As fans of The Eight Pages will already know, Slender is a relatively simple game with basic and intuitive mechanics. It cleverly appeals to human instinct – curiosity, caution, and fear. You can sprint, crouch, turn your flashlight on and off, and adjust your camera using keyboard controls that can be reassigned to suit your fancy. Any objects that can be picked up or examined and any doors that can be opened glow white. The game’s main allure, though, is the fact that you are constantly fleeing from SlenderMan, who appears seemingly at random and more frequently as you progress. His presence is announced by an ominous flicker of static on your screen, and you’ve no choice but to turn away and flee in the opposite direction until your camera rights itself again. If SlenderMan does catch you, your entire screen devolves into static that contains a sinister close-up of his telltale blank face and starched collar, and you must start the level all over again.
That being said, if you dislike repetition, then you will dislike Slender a whole lot, as (unless you are some superhuman survival-horror guru) you will inevitably be repeating each level multiple times. Furthermore, repeating levels does not give you much of an edge, as the layouts are different every time… and there’s no map. There are also no checkpoints, so death means that all of your painstaking progress is lost, and you’re kicked right back to the level’s initial loading screen. Repeating a stage as many as ten or more times with absolutely nothing to show can be maddening. Moreover, the more progress that you make, the more dangerous SlenderMan becomes – not only is he pursuing you more vigorously, but the locations in which he appears become closer to you and more sporadic. This sometimes results in his materialising directly on top of you, or in spots that render flight impossible (e.g. in the only exit of a tiny room). At first, this provides for some hilariously frightening jump-scares, but as time passes and the novelty wears off, players may begin to feel that this is unfair. Even in games that are notorious for their difficulty, it’s best that winning at least be conceivable, whether by skill or sheer luck. Slender, however, sometimes does not afford you the luxury of a fighting chance. Fear eventually becomes frustration. Rather than jumping out of your seat whenever SlenderMan appears, you find yourself cursing him under your breath as you bitterly head in a safer direction or concede to certain doom.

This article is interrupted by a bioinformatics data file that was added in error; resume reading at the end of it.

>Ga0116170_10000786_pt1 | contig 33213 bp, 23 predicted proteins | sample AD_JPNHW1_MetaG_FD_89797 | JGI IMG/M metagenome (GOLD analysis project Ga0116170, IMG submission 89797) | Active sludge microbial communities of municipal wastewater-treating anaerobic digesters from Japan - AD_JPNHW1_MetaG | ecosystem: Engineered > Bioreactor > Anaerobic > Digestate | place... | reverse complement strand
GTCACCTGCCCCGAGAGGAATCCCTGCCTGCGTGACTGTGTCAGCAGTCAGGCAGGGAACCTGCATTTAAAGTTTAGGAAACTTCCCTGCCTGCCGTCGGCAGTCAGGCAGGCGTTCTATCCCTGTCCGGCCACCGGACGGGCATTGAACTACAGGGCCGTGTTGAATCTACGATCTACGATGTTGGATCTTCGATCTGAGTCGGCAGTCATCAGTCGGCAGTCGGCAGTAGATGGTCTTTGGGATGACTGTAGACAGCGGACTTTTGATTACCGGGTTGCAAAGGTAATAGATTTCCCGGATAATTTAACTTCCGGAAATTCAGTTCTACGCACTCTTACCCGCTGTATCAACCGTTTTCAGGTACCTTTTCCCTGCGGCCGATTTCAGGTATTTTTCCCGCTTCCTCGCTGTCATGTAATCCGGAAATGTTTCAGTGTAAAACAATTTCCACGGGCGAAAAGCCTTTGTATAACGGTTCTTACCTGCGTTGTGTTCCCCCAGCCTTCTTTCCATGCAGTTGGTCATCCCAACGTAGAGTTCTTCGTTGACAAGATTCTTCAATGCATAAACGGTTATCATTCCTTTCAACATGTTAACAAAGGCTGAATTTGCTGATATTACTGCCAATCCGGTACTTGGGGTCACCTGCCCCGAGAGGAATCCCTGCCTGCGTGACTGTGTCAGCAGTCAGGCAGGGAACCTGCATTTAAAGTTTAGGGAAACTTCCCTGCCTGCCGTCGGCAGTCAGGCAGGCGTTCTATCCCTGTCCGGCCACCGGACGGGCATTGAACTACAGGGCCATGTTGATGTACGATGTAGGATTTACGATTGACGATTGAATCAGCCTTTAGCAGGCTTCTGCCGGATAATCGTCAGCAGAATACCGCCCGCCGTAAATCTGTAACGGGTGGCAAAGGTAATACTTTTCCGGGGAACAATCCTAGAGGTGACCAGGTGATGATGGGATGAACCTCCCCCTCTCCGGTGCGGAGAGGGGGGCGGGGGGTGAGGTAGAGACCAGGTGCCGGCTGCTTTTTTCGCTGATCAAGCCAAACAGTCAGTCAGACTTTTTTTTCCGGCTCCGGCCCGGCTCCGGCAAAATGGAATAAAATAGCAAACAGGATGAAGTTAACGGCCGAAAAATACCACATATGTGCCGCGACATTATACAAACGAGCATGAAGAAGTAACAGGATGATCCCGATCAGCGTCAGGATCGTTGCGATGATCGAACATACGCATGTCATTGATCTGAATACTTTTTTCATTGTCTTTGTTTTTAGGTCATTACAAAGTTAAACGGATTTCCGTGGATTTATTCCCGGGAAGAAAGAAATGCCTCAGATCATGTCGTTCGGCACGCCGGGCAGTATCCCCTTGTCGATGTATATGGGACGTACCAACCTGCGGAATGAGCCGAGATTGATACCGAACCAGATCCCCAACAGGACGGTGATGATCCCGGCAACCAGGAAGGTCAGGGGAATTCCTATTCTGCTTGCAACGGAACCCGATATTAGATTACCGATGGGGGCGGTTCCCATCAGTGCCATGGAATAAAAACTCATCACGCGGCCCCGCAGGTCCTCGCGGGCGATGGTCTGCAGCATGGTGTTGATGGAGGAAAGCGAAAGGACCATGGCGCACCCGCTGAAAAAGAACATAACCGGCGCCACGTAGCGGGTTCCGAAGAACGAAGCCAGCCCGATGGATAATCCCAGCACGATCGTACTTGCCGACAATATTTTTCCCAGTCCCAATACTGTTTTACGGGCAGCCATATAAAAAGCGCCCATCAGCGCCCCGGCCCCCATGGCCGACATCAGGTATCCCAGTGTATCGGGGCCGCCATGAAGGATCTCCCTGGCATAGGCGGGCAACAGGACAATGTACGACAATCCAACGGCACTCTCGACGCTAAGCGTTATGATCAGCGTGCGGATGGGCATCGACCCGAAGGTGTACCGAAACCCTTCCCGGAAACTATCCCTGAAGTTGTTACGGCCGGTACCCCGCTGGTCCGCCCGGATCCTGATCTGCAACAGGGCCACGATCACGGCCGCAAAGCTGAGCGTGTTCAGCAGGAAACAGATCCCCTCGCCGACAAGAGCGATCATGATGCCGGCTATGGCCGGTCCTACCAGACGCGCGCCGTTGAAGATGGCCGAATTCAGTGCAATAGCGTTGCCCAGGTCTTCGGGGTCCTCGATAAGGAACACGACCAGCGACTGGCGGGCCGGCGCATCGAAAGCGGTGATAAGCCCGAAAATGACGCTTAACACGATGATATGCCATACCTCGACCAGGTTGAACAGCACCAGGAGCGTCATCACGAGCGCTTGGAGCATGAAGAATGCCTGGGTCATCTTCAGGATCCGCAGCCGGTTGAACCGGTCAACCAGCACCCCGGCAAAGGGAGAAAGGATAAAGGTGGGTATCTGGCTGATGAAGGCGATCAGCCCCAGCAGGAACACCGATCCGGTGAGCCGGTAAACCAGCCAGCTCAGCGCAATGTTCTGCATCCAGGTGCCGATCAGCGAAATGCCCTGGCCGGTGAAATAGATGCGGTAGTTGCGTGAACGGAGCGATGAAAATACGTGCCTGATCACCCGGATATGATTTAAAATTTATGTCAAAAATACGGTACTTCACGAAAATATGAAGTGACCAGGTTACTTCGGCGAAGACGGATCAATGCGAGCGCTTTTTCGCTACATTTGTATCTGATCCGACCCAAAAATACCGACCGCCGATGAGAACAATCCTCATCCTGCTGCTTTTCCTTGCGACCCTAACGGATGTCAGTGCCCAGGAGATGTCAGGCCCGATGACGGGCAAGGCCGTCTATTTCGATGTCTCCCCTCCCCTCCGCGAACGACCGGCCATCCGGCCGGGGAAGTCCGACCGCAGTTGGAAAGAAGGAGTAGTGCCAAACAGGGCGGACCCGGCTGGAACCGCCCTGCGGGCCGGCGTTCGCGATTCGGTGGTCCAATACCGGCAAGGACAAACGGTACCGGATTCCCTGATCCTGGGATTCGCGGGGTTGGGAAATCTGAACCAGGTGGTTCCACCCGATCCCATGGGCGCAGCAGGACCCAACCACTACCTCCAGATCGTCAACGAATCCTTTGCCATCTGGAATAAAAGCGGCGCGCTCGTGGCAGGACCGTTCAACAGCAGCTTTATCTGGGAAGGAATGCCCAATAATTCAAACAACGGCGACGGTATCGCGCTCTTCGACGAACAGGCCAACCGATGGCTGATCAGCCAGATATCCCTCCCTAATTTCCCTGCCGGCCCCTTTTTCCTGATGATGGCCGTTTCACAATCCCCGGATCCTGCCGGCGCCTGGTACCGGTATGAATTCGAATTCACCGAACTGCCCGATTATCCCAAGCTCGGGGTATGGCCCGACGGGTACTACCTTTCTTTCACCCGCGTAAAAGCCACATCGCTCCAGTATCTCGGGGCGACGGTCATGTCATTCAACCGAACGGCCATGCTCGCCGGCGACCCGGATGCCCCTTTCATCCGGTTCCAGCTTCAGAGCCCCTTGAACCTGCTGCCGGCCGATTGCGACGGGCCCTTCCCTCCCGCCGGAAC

Any horror movie buff can attest to the terrors that appropriate music – and utter silence – can wreak on the psyche, and Slender: The Arrival uses the power of sound to its advantage. At just the right moments, the well-composed instrumentals lapse into tense quiet. In the hush, your echoing footsteps are chillingly magnified and so is the beating of your character’s heart. As you cautiously turn corners or fearfully tiptoe through doorways, you can clearly hear your character’s laboured breathing. She pants with exertion when she runs, and at times, she gasps with fear. It is a masterfully chilling addition to the game’s already chilling visual ambience.
Slender: The Arrival is not only a fitting homage to the horror-survival genre, but a tribute to the power of human imagination and how the online community has contributed to global lore. It is not farfetched to imagine that children will one day whisper of SlenderMan as they do of Bloody Mary or the monster under the bed. At only $10 on Mac or PC, Slender: The Arrival is a sound buy, especially if you’ve played and enjoyed Slender: The Eight Pages.
Final score: 4.25/5.0